Exchange Management Console: New features in Exchange Server 2010

Introduction

Exchange Server 2010 brought a lot of new features on in its architecture, functionalities and capabilities. In this article we will see what has been improved for the daily administrative tasks using the Exchange Management Console.

Exchange Server 2010 Console and the dynamic content on the Internet

In Exchange Server 2007 all Console content was static with a few links to the outside world. Now, we have several items going to the internet and interacting with the Administrator.

Do you want to know what is going on with Exchange Server from the team? Not a problem, just click on the first item on the left (Microsoft Exchange) and then click on Community Resources tab, where you will be taken to this page (Figure 01). You are always one click away to read the latest news from the comfort of your console. By the way, the Exchange Team is always blogging about cool stuff, new software releases, new tools and sometimes they give away some gifts!


Figure 01

The second stop of our tour is on the last item of the left column: Toolbox. As an Exchange Administrator you will notice that we have a bunch of cool features on the Internet. Here are a couple of tools that are web based:

  • Remote Connectivity Analyzer – Forget it to ask a friend to test your certificates, autodiscover and all that stuff. Now, the tool was released officially and you can use it at any time!
  • Message Tracking – The new version uses ECP (Exchange Control Panel) to track messages
  • Role Based Access Control (RBAC) User Editor – Another innovation on this version is the RBAC where we can have more granular control of the permissions


Exchange Management Shell Command Log

We can track all steps performed in a Console session and afterwards export it to a file. You can do all this by just clicking on; View – View Exchange Management Shell Command Log… item.

The tool by itself does not do anything as such. The administrator has to log all commands of the session. To do that, click on the Action menu and then click on Start Command Logging, as show in Figure 02.


Figure 02

You can now start playing around on your Exchange Management Console, in our example here I changed some attributes of my mailbox, tried to create a duplicate contact name and I also created a new contact. After that, I went back to the feature and we can see that all tasks that I have done so far are being listed (Figure 03).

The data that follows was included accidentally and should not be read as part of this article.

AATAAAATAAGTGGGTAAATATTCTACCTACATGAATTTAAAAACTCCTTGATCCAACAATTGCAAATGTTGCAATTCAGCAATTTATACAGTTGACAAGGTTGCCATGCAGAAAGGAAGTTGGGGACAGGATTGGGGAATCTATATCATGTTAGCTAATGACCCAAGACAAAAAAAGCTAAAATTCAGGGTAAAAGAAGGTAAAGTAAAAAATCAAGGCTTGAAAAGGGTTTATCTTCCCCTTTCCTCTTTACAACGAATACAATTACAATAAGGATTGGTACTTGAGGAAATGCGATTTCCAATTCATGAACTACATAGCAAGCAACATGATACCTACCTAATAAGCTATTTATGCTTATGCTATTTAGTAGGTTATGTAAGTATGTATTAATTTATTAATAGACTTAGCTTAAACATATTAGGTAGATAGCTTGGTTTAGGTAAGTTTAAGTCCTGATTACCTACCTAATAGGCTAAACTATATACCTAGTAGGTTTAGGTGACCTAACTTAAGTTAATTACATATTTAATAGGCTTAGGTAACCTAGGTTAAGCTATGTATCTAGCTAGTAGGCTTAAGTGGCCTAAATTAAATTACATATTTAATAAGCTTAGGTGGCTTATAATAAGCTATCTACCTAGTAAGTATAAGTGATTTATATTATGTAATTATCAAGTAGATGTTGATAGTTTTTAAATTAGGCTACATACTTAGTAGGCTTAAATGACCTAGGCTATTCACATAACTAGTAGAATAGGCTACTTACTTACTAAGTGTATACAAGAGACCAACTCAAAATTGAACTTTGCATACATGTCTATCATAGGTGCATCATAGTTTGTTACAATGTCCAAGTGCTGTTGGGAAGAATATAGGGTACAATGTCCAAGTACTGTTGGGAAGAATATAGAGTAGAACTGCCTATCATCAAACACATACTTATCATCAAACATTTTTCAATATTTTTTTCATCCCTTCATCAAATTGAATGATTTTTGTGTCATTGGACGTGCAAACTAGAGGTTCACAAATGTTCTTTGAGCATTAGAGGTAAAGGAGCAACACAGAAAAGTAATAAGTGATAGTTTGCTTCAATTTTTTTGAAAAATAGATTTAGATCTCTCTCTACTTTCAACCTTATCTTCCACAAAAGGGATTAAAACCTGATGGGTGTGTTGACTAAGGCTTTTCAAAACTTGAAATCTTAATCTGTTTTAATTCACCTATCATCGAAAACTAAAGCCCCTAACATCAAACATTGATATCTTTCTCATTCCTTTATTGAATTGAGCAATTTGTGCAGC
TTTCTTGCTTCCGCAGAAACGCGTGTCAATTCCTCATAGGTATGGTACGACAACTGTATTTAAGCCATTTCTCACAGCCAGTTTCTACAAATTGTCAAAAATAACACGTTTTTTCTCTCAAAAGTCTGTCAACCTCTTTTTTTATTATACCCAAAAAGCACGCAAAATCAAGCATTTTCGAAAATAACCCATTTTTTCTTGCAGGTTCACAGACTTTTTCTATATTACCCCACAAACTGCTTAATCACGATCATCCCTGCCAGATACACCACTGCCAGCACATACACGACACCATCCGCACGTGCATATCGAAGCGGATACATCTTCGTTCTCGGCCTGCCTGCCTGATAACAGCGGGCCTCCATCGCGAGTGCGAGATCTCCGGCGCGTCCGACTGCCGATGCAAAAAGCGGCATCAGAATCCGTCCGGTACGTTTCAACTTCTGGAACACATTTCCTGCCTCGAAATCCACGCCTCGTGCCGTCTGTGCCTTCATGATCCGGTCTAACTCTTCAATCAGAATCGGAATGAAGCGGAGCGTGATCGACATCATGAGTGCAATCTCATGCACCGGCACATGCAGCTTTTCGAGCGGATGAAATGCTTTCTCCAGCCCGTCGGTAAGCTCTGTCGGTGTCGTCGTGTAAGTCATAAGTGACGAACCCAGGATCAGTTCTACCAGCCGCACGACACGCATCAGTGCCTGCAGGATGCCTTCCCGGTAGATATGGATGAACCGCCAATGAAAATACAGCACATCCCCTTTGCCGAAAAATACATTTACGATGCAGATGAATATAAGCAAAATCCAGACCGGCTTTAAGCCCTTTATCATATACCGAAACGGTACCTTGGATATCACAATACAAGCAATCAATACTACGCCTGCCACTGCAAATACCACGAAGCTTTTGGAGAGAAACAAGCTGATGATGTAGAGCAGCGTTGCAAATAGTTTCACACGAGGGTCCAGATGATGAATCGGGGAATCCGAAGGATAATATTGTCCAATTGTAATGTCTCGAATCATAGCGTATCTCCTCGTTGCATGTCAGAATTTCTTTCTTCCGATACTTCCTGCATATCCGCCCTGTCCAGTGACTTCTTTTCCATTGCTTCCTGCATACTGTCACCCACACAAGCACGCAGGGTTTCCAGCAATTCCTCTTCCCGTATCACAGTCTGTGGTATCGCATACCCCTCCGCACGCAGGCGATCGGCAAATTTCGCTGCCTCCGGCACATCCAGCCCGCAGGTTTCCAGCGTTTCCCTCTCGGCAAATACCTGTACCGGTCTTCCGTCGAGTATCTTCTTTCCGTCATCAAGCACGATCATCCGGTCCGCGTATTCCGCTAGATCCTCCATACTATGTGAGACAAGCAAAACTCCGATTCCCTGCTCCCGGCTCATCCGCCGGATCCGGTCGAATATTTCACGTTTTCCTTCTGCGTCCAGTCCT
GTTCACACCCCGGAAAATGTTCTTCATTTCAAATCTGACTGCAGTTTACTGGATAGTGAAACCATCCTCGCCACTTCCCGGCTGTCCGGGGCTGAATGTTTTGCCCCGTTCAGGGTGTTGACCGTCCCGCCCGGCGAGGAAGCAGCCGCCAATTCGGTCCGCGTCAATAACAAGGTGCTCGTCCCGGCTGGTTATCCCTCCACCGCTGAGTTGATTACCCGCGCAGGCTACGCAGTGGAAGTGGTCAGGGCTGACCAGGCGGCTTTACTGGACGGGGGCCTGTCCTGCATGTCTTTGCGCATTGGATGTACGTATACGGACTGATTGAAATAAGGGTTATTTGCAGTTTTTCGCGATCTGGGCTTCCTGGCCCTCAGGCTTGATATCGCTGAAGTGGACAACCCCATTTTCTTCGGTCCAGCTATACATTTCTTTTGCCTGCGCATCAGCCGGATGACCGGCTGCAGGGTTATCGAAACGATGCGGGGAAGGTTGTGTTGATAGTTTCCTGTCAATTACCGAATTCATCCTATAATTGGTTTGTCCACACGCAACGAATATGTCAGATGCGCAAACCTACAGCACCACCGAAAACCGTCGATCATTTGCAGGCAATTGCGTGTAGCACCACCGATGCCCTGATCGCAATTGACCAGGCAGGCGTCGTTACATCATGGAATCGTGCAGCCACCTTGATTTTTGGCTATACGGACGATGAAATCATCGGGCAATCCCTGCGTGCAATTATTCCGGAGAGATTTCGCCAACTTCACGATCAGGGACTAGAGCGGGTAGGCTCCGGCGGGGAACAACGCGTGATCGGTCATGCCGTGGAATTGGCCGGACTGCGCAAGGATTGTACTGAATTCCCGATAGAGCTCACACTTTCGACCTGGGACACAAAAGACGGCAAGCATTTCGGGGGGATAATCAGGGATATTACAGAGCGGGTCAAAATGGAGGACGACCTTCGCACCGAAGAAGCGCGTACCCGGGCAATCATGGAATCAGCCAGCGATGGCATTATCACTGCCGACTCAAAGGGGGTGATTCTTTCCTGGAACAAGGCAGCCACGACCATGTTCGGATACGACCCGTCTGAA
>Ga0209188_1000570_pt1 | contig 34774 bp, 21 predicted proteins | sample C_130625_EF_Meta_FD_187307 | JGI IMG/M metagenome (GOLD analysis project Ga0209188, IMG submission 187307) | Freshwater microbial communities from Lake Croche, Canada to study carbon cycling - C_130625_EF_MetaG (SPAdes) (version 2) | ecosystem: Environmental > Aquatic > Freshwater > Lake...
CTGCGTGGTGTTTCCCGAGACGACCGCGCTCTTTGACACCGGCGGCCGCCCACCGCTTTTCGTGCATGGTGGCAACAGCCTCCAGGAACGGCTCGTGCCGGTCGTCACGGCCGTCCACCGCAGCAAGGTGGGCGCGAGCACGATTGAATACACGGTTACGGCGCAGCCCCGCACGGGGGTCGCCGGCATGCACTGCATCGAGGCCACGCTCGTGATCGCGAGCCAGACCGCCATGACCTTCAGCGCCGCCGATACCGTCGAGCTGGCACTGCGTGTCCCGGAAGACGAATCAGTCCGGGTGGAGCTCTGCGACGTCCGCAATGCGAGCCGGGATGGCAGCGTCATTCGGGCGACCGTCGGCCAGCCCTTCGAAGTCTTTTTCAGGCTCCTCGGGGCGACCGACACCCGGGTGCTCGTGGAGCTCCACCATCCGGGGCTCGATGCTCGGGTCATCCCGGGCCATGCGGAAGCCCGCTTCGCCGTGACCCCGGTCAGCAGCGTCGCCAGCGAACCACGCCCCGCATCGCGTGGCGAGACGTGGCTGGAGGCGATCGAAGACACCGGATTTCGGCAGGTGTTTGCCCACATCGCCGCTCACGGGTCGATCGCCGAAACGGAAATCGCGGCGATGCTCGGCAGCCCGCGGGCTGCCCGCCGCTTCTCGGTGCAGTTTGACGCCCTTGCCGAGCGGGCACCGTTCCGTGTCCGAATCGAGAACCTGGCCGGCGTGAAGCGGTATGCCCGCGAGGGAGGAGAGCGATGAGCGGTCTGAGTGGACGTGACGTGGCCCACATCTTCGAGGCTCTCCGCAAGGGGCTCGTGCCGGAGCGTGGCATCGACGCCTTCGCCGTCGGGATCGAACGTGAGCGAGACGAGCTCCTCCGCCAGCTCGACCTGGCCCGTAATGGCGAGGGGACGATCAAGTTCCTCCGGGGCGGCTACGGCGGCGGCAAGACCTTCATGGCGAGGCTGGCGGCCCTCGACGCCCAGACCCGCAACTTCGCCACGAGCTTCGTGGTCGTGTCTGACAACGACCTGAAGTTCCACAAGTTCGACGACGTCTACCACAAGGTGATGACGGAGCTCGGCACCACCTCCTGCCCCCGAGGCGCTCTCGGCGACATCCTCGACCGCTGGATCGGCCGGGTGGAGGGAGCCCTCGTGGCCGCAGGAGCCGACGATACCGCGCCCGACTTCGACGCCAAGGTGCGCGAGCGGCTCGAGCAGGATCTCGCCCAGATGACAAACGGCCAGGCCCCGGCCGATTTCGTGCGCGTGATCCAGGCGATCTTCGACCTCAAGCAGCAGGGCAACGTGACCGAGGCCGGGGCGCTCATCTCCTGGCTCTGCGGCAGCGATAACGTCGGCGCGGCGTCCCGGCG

Figure 03

Bear in mind that the logging will be active until your Exchange Management Console is open, if you close and open it again the list will be empty however the log still enabled.

To disable the logging, just click on Action and then Stop Command Logging. If you are a consultant or need to send a log of everything that you have done, you do not need to use your memory any more! Just enable it before your session make the changes and send the log to your customer.

By the way, to export the content just click on Action and then Export List…

Using Show Exchange Management Shell command feature…

The previous feature is fantastic however if you want to know just a single attribute name, or cmdlet to use afterwards in a script, then you have to use the Show Exchange Management Shell command feature.

Every dialog that we open on Exchange Server 2010 has a PowerShell icon on the lower-left corner and if you do not change anything the icon will be grayed out. However, if you change any setting from that dialog you will see that the icon will be enabled. The trigger to enable the PowerShell icon is any action that will perform a change using PowerShell (the most common verb is “Set”).

In order to demonstrate the functionality, I opened the properties of a regular user and I disabled its Outlook Web App (Figure 04) access. We can now click on the icon and see which command in  the background will be run when we hit either Apply or OK (Figure 05)